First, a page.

You may have heard the term FOGO being used in the media or through local Councils more and more but what does it actually mean. FOGO stands for Food Organic and Garden Organics.
FOGO is considered any food waste including fruit and vegetable scraps, processed food and leftovers from meals such as meat, fish, chicken, bread, egg, egg shells, dairy products, coffee grounds and tea bags. Garden waste can include grass clippings, flowers and herbs, small branches and leaves. Paper towel, compostable plates, and compostable bags can also be disposed of through a FOGO service.
So why all the talk about FOGO?
Many Australian and New Zealand councils have recognised that sending FOGO to landfill does not offer any benefits. FOGO is far better off being composted, either at home or a commercial composting facility. Recognising that not everyone home composts, many councils are trialling or introducing FOGO collections services, where FOGO is collected and sent to a commercial composing facility.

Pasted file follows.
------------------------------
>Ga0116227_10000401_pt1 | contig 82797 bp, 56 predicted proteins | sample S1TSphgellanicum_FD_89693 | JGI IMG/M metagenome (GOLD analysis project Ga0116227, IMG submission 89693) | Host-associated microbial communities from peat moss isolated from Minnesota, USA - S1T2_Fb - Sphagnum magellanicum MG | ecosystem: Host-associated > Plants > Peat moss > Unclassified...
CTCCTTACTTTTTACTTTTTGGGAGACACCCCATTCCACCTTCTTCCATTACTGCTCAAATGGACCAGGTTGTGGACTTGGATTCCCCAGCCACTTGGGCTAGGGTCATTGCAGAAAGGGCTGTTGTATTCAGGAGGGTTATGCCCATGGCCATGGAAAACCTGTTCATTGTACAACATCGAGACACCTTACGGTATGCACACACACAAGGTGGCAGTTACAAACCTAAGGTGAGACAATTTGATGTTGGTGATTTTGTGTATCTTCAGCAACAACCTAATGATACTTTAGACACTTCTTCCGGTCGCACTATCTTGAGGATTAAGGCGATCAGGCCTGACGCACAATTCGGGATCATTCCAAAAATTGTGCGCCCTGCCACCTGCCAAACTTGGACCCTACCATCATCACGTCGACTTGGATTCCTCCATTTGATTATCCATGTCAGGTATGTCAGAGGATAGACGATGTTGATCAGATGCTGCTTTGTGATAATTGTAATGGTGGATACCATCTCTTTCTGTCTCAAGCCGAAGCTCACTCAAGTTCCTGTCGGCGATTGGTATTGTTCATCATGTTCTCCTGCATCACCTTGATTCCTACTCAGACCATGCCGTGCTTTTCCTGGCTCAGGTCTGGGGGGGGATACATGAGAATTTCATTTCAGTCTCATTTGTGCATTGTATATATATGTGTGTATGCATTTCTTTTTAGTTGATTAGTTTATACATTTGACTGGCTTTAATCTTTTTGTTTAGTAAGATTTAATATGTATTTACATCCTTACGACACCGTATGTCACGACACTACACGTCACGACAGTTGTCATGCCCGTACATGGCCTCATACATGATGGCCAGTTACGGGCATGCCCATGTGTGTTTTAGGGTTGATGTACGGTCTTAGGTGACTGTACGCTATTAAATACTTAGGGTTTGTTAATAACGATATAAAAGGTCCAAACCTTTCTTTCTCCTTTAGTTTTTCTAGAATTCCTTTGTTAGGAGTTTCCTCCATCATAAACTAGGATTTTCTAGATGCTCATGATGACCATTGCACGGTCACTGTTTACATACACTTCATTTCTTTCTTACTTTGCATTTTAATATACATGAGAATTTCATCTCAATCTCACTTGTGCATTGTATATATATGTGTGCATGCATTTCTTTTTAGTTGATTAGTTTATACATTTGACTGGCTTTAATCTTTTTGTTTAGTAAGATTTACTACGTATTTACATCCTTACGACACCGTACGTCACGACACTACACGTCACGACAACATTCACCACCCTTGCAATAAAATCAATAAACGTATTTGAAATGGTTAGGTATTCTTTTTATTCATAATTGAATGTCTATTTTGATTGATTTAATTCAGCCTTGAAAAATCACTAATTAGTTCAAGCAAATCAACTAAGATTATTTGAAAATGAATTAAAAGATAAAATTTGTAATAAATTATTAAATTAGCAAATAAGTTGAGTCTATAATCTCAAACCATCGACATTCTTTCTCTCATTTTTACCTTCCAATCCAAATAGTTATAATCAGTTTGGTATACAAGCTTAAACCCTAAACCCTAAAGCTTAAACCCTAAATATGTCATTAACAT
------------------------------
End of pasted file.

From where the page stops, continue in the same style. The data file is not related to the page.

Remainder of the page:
Composting FOGO is great for our environment
Most of the greenhouse gas emissions from landfill come from decomposing organic material which could be recycled. Not only do food and garden organics produce methane as they decompose in landfill, but their nutrients remain locked in landfill and can’t be used again to grow plants and food. Compost can be used to fertilise gardens, farms and sporting fields and the mulch can be used to protect against weeds, reduce plant stress and save water in gardens, parks, orchards and vineyards.
Composting and mulching FOGO is also cheaper than sending them to landfill. By reducing the amount of material sent to landfill then councils can invest in other community services.